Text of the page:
Title:
Self sealing X-Ray film container
Kind Code:
A1


Abstract:
The invention is generally a self-closing film container for storing undeveloped film, particularly X-Ray film, and more particularly still dental X-Ray film. One embodiment of the container is an opaque box having an angular mouth at one end, and a spring-loaded lid fitted over the mouth such that the lid snugly closes over the mouth, and is opened only when a force is placed on the lid. It is emphasized that this abstract is provided to comply with the rules requiring an abstract that will allow a searcher or other reader to quickly ascertain the subject matter of the technical disclosure. It is submitted with the understanding that it will not be used to interpret or limit the scope or meaning of the claims. 37 CFR 1.72(b).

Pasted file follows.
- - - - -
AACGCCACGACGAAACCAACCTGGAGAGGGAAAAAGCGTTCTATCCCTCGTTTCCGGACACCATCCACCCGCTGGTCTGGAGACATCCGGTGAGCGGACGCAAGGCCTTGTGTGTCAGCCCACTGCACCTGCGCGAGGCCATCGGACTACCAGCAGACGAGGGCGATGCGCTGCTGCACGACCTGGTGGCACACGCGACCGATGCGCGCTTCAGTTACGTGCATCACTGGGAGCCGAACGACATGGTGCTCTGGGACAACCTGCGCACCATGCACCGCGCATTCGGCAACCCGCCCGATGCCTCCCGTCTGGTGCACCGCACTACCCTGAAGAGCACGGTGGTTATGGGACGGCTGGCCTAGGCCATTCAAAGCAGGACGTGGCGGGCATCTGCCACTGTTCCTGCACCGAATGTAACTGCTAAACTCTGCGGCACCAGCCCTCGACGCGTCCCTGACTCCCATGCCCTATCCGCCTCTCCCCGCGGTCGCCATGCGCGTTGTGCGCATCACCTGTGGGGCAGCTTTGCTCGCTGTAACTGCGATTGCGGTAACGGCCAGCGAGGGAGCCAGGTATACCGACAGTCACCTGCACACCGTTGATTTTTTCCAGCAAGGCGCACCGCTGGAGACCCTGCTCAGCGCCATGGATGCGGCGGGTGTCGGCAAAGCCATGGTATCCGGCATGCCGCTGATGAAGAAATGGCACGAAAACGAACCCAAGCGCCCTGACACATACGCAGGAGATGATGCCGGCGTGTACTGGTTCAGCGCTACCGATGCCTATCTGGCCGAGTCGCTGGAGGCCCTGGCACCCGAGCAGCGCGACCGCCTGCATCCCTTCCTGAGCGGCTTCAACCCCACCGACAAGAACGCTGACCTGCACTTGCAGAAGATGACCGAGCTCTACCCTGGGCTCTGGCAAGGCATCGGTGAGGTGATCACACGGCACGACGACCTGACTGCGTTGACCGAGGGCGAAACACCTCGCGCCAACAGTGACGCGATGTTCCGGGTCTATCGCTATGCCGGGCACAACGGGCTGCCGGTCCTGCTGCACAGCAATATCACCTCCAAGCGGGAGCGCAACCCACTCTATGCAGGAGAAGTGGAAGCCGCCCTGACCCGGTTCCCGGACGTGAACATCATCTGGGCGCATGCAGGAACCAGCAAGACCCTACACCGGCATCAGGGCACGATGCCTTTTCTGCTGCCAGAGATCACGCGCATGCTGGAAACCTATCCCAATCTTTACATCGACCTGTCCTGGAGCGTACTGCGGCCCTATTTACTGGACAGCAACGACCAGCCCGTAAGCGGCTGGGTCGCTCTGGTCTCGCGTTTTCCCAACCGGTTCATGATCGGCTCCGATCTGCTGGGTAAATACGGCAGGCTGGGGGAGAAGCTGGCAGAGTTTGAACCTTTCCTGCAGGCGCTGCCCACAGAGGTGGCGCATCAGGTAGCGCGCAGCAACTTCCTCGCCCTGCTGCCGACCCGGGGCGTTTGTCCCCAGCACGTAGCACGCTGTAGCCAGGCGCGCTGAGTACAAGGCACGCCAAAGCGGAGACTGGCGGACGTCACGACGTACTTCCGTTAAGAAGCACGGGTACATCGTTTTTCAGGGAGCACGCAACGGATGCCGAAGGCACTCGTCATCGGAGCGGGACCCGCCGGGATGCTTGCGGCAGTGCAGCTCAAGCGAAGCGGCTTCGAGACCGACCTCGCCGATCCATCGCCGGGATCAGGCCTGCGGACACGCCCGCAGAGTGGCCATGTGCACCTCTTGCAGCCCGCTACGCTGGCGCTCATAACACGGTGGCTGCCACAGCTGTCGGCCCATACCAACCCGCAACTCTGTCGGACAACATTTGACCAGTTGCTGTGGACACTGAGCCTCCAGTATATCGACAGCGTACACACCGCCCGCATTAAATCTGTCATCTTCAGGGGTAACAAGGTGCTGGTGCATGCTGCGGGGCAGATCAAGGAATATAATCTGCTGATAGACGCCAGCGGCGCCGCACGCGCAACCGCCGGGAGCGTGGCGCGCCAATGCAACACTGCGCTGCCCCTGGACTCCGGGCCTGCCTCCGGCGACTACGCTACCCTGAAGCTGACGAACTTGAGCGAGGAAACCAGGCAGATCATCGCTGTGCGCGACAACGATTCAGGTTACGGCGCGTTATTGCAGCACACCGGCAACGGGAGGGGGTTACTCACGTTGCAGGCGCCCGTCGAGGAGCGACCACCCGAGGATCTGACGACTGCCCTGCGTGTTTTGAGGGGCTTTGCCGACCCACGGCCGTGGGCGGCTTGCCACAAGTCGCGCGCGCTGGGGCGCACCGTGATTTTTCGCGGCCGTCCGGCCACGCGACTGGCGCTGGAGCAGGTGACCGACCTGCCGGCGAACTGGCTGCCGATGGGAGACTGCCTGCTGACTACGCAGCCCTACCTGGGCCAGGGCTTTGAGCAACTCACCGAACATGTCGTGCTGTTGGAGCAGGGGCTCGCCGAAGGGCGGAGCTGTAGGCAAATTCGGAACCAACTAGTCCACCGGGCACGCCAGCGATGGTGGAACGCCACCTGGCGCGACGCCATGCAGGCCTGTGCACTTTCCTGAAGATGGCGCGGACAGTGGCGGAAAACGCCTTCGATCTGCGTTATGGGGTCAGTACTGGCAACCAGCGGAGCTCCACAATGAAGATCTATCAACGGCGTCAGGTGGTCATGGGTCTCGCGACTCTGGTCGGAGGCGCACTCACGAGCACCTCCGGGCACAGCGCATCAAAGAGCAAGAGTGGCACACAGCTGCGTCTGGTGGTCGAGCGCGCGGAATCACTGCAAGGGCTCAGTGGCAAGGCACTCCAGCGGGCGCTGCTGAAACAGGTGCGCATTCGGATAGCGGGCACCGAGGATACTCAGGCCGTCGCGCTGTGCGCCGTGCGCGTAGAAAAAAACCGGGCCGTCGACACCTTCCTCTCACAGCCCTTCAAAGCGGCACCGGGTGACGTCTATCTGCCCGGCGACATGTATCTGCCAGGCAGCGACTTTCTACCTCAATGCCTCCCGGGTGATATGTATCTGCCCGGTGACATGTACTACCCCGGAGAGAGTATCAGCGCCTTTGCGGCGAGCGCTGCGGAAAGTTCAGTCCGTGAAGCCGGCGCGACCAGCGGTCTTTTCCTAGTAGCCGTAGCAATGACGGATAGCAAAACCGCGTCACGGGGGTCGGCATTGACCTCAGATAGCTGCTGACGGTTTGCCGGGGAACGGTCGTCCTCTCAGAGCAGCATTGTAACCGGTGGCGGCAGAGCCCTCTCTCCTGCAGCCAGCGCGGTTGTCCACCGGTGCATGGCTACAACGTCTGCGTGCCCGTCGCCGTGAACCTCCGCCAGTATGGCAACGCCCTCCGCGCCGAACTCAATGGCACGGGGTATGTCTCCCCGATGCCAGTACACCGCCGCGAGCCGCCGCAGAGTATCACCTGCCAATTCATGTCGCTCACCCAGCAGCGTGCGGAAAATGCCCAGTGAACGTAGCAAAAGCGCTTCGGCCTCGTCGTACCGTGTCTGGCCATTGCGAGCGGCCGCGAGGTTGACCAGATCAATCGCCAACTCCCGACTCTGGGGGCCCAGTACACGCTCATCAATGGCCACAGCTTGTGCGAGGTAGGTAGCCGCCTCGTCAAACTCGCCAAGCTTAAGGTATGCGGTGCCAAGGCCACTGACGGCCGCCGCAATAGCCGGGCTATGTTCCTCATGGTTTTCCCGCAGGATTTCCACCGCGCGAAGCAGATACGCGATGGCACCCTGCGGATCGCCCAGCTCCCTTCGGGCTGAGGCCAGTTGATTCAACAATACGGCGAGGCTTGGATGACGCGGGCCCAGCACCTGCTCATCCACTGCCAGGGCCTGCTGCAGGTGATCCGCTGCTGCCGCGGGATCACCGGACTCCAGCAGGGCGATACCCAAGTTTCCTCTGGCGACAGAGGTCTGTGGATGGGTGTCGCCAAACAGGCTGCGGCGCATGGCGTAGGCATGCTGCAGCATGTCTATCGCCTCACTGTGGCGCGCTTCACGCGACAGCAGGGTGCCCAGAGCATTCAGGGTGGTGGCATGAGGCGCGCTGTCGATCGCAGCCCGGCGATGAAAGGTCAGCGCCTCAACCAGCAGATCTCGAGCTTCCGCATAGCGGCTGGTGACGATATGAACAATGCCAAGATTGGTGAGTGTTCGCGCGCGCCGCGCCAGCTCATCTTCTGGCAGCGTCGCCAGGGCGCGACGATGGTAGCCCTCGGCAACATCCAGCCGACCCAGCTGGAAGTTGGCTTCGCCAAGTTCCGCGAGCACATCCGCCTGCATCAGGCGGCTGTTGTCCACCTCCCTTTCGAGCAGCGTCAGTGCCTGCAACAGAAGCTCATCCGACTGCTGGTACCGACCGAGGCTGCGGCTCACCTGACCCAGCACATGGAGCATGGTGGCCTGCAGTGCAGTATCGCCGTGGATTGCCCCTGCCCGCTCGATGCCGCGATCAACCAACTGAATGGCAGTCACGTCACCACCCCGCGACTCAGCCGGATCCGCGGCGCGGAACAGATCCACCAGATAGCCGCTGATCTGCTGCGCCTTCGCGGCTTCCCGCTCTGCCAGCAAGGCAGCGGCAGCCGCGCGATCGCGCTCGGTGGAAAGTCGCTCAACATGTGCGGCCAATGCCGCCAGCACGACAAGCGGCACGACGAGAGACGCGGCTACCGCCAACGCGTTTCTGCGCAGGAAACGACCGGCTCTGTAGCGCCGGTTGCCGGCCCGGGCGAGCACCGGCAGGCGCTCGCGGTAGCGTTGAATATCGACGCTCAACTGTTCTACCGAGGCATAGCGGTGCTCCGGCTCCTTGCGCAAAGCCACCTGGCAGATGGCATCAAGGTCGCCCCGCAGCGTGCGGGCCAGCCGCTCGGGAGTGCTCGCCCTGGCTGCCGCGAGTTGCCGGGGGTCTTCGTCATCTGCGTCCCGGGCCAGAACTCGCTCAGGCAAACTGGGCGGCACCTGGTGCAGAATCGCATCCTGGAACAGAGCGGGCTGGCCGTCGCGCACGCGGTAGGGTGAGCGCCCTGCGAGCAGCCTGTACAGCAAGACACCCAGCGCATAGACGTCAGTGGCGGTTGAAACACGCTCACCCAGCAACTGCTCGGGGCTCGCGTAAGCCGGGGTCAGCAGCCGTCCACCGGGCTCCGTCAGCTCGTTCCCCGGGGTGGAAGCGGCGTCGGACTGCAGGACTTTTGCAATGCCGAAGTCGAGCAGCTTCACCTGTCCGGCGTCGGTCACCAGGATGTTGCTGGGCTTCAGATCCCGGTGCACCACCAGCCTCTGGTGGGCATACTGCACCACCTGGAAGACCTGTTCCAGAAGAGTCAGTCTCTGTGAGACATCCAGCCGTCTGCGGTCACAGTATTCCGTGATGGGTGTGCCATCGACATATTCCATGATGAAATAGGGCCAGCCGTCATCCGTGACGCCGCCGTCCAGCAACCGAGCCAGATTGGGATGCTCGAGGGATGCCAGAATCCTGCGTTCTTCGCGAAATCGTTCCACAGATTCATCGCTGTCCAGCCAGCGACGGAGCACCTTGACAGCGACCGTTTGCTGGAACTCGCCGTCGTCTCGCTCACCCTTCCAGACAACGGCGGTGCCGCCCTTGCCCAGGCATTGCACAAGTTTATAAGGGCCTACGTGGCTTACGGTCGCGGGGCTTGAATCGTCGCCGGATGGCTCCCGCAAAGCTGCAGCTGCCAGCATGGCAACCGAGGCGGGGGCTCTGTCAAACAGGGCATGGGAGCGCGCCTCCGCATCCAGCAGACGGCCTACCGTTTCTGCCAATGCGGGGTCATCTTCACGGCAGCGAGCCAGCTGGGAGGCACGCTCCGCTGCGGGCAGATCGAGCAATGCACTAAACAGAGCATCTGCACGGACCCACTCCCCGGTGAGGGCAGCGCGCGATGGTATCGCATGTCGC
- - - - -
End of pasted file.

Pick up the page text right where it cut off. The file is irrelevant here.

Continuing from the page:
Inventors:
Scott, Anna Marie (Dallas, TX, US)
Green, Raymond (McKinney, TX, US)
Application Number:
11/800672
Publication Date:
11/13/2008
Filing Date:
05/07/2007
Primary Class:
International Classes:
G03B42/04
View Patent Images:



Primary Examiner:
YUN, JURIE
Attorney, Agent or Firm:
CARSTENS & CAHOON, LLP (P.O. Box 802334, DALLAS, TX, 75380-2334, US)
Claims:
I claim:

1. A self-closing X-Ray film container, comprising: an opaque receptacle having a mouth and a lid; the lid is closable over the mouth such that no light enters the receptacle.